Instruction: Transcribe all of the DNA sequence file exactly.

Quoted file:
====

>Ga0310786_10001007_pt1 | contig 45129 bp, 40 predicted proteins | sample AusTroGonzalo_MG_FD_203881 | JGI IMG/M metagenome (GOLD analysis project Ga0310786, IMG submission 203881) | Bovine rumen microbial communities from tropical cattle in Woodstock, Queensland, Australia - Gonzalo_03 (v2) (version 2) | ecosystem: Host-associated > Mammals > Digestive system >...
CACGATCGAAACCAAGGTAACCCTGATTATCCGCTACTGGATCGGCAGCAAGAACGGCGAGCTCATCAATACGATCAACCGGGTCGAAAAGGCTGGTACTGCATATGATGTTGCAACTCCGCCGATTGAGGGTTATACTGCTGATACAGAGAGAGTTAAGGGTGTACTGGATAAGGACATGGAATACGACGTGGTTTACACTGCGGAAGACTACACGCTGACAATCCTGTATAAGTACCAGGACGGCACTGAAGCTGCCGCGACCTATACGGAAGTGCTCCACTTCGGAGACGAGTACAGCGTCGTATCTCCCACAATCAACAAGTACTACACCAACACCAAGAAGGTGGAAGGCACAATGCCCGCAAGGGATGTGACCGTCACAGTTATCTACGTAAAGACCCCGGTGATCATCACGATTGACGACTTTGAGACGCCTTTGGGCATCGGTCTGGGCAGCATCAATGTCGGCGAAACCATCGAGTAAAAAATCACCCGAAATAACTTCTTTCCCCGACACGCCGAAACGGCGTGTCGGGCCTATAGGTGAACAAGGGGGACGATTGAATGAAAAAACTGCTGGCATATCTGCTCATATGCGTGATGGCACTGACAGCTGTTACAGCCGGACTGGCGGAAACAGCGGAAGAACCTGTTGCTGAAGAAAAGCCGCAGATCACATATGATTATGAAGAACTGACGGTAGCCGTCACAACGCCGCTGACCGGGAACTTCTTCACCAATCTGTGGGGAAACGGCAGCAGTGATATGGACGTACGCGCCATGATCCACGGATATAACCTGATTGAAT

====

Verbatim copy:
>Ga0310786_10001007_pt1 | contig 45129 bp, 40 predicted proteins | sample AusTroGonzalo_MG_FD_203881 | JGI IMG/M metagenome (GOLD analysis project Ga0310786, IMG submission 203881) | Bovine rumen microbial communities from tropical cattle in Woodstock, Queensland, Australia - Gonzalo_03 (v2) (version 2) | ecosystem: Host-associated > Mammals > Digestive system >...
CACGATCGAAACCAAGGTAACCCTGATTATCCGCTACTGGATCGGCAGCAAGAACGGCGAGCTCATCAATACGATCAACCGGGTCGAAAAGGCTGGTACTGCATATGATGTTGCAACTCCGCCGATTGAGGGTTATACTGCTGATACAGAGAGAGTTAAGGGTGTACTGGATAAGGACATGGAATACGACGTGGTTTACACTGCGGAAGACTACACGCTGACAATCCTGTATAAGTACCAGGACGGCACTGAAGCTGCCGCGACCTATACGGAAGTGCTCCACTTCGGAGACGAGTACAGCGTCGTATCTCCCACAATCAACAAGTACTACACCAACACCAAGAAGGTGGAAGGCACAATGCCCGCAAGGGATGTGACCGTCACAGTTATCTACGTAAAGACCCCGGTGATCATCACGATTGACGACTTTGAGACGCCTTTGGGCATCGGTCTGGGCAGCATCAATGTCGGCGAAACCATCGAGTAAAAAATCACCCGAAATAACTTCTTTCCCCGACACGCCGAAACGGCGTGTCGGGCCTATAGGTGAACAAGGGGGACGATTGAATGAAAAAACTGCTGGCATATCTGCTCATATGCGTGATGGCACTGACAGCTGTTACAGCCGGACTGGCGGAAACAGCGGAAGAACCTGTTGCTGAAGAAAAGCCGCAGATCACATATGATTATGAAGAACTGACGGTAGCCGTCACAACGCCGCTGACCGGGAACTTCTTCACCAATCTGTGGGGAAACGGCAGCAGTGATATGGACGTACGCGCCATGATCCACGGATATAACCTGATTGAAT